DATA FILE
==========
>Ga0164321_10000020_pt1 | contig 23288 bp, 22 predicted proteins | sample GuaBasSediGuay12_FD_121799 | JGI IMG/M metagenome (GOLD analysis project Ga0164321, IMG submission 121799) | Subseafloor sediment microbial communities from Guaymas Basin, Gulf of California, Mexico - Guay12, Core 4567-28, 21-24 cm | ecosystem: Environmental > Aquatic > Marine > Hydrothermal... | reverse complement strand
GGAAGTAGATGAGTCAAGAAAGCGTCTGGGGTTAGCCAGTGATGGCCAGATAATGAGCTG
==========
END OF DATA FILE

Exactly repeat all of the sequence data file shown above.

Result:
>Ga0164321_10000020_pt1 | contig 23288 bp, 22 predicted proteins | sample GuaBasSediGuay12_FD_121799 | JGI IMG/M metagenome (GOLD analysis project Ga0164321, IMG submission 121799) | Subseafloor sediment microbial communities from Guaymas Basin, Gulf of California, Mexico - Guay12, Core 4567-28, 21-24 cm | ecosystem: Environmental > Aquatic > Marine > Hydrothermal... | reverse complement strand
GGAAGTAGATGAGTCAAGAAAGCGTCTGGGGTTAGCCAGTGATGGCCAGATAATGAGCTG